May 2017 Newsletter
46th Annual Kerrville Folk Festival Begins May 25th
Fest Producer Dalis Allen talks about the magic formula that keeps generations of families coming back year after year.
Kerrville Folk Festival Producer Dalis Allen has helped launch more music careers in her lifetime than 3 or 4 music professionals combined. She’s owned a booking agency, managed venues, worked for record labels. And now as one of the few women festival producers within a worldwide festival industry, she carries on the torch of her mentor, Kerrville Folk Festival founder Rod Kennedy (who passed away in 2014 at age 84 from natural causes).
Seemingly the singular person to do the job after Kennedy’s retirement, Allen is a rock star of a folk festival promoter, helping grow one of the most renown, most respected folk festivals on Earth. She’s got the right mix of energy, charisma, and multi-tasking ability to be part evangelist and part talent scout, using her personal history and connection to the fest (she attended the inaugural Kerrville Folk Fest as a teen in 1972) to continue to steward the festival forward into the 21st century, just as festivals continue their rise as one of the most influential sectors in the music industry landscape.
Few music festivals have a 46 year history and the cachet of the Kerrville Folk Festival…and that cachet comes from the careers they’ve helped launch over the years through Kerrville Folk Fest debut appearances: the Flatlanders (1972), Lucinda Williams (1974), Steve Earle (1978), Shawn Colvin (1988), Ani DiFranco (1994), the Dixie Chicks (1995), and countless others.
Wimberley resident and musical prodigy Sarah Jarosz grew up attending the festival, and told Allen about how she used to dream of one day playing the main stage. A few years later many festival attendees would remember Jarosz’s fest set at the place they initially witnessed her stardom being born.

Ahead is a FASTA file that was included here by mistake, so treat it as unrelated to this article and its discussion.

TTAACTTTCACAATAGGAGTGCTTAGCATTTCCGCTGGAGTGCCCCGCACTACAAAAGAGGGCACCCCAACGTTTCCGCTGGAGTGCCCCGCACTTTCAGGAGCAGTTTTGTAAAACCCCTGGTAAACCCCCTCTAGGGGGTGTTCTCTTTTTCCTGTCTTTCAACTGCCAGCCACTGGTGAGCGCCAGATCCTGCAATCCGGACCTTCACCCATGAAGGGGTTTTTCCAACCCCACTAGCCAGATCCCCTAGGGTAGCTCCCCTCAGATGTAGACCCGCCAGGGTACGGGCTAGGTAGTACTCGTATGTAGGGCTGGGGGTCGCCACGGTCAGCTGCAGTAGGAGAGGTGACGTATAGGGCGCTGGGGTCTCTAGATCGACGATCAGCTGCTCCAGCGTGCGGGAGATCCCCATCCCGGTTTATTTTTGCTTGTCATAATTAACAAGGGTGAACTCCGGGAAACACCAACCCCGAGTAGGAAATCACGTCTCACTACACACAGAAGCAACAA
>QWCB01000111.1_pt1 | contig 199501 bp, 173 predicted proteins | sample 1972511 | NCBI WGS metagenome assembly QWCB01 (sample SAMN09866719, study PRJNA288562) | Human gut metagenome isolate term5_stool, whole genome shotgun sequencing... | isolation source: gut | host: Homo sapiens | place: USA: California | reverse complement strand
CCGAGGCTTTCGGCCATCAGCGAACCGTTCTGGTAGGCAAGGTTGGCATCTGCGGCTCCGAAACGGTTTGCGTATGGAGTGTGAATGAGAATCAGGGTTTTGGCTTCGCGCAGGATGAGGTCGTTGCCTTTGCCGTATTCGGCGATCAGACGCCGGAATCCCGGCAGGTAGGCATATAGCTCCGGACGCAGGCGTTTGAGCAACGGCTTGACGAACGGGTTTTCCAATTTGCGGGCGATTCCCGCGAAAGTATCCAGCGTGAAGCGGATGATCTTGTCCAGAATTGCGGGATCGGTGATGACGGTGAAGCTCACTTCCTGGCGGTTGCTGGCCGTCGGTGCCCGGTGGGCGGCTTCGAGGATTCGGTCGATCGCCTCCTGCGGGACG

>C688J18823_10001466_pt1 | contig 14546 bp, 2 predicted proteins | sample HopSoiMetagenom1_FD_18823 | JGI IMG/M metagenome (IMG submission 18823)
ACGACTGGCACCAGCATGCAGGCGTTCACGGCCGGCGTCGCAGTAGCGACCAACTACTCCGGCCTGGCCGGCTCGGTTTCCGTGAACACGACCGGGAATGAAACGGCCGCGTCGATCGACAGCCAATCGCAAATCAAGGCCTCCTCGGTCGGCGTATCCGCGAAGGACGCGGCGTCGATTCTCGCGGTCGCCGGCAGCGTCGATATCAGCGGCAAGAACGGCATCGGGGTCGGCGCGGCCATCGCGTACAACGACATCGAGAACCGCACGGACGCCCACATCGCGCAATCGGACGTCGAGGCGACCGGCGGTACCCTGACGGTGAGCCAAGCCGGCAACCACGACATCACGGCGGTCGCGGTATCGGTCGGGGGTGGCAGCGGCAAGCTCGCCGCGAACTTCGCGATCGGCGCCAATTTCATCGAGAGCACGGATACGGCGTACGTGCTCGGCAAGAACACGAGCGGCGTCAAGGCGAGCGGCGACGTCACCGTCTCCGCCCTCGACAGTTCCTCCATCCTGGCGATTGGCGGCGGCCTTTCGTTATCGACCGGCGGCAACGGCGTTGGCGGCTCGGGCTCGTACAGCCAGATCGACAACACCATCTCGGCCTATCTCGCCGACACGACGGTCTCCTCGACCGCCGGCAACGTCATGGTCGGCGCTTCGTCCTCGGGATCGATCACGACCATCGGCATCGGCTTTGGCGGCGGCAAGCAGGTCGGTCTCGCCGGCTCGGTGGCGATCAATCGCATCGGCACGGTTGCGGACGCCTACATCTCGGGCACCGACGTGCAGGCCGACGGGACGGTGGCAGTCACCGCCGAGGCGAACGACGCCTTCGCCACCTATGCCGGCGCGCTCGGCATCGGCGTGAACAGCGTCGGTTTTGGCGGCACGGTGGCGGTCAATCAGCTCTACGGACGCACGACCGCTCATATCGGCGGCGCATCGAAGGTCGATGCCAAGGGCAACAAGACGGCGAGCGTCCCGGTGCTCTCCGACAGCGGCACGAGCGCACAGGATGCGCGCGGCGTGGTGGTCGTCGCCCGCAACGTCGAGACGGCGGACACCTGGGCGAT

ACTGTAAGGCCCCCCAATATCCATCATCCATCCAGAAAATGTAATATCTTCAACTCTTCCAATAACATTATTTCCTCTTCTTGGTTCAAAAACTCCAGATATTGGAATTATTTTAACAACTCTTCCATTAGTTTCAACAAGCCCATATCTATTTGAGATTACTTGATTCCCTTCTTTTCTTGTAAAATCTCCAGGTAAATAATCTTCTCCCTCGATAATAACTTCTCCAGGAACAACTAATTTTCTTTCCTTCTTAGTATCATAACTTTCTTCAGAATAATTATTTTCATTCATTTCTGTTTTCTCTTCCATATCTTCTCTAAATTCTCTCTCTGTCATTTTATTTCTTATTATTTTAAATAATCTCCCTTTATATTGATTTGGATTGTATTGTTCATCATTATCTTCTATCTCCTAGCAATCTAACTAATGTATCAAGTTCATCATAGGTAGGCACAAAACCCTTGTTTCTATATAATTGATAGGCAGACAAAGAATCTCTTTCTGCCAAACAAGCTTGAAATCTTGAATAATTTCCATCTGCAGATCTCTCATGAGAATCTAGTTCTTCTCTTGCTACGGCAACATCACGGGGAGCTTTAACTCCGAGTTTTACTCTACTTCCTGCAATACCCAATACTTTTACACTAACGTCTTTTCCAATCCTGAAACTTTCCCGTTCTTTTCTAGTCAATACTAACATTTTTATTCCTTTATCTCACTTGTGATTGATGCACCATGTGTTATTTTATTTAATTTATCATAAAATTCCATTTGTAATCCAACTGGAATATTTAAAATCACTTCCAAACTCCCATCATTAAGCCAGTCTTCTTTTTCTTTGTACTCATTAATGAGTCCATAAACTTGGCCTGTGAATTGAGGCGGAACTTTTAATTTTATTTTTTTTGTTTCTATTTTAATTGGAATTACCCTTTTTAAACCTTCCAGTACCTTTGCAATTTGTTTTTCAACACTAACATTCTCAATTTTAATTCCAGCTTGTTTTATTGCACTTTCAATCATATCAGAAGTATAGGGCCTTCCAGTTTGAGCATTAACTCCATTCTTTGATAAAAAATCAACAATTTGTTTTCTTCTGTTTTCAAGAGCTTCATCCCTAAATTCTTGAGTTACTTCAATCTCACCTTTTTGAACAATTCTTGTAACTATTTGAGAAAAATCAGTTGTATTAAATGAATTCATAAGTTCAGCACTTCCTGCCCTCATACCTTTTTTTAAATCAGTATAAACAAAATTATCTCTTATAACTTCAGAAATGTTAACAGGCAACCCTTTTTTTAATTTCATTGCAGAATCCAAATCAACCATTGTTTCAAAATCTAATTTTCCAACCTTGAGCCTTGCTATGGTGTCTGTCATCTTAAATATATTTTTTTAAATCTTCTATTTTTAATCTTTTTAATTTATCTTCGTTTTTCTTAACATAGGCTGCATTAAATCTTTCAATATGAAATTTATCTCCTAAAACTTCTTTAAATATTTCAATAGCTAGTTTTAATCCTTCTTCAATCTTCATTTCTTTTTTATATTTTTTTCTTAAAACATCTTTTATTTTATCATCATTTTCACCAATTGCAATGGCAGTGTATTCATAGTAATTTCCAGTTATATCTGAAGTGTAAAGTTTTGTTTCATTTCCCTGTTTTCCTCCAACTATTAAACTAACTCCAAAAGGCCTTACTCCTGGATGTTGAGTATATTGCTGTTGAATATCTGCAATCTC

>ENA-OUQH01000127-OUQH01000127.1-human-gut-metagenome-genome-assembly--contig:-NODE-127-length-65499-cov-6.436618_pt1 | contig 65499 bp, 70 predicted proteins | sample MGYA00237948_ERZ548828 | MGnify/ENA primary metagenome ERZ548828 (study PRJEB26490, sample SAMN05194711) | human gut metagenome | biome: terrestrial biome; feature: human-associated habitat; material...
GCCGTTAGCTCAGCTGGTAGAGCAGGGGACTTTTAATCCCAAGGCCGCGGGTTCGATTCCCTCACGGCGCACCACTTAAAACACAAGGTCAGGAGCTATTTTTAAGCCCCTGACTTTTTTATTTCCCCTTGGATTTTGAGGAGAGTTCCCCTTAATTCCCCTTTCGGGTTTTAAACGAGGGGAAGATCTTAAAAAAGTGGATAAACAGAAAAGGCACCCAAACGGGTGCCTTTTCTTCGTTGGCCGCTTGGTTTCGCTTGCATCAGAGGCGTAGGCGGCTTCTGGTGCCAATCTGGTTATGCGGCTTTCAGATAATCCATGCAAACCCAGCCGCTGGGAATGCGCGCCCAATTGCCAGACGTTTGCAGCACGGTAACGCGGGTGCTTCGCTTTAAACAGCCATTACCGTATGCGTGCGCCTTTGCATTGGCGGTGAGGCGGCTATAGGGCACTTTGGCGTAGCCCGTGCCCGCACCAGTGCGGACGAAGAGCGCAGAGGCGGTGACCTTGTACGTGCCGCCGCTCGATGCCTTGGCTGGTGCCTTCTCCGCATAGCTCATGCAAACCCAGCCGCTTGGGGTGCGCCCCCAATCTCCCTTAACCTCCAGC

This year’s line-up will again be uniquely special. Scheduled to appear at the evening concerts are festival regulars Trout Fishing in America, Jimmy LaFave, Terri Hendrix, Bastrop’s blues prodigies The Peterson Brothers, Austin's classical-meets-pop newcomers American Dreamer, Shake Russell & Michael Hearne…and that’s just part of the fest's first weekend line-up.
The second weekend schedule includes Phoebe Hunt & the Gatherers, Los Texmaniacs, The Don Juans, and Kathy Mattea. The third weekend scheduled performers include Radney Foster, High Plains Jamboree, Welch Family w/Warren Hood, The Deer, Wood & Wire, and many more Texas-based artists.
Kerrville Folk Festival Producer Dalis Allen in her natural habitat, relaxing on the mainstage pews. Photo by Marc Fort.
Allen recently sat down with us to talk about the origins of the festival, what artists she’s enjoyed nurturing at the very beginning of their careers, and all of the festival's affiliated programs and classes that nurture young artists and will keep the festival continuing for another 50 years.
TMO: How many people do you expect this year? How many will the grounds hold?
Allen: "(We can accommodate) 1,500 comfortably, and packed to the gills it's 3,500. The second, smaller theater holds 500, but can hold up to 1,000 if packed. The main stage operates on weekends only...with schools on the weekdays for harmonica and ukulele. Songwriter's and blues guitar schools are the first week. Harmonica and ukulele schools are the second mid-week. A lot of the artists that play the festival are also the faculty for the schools (for example Lloyd Maines and Terri Hendrix will perform on the first weekend, and teach at the schools during the weekdays)."
TMO: How did the festival end up in Kerrville?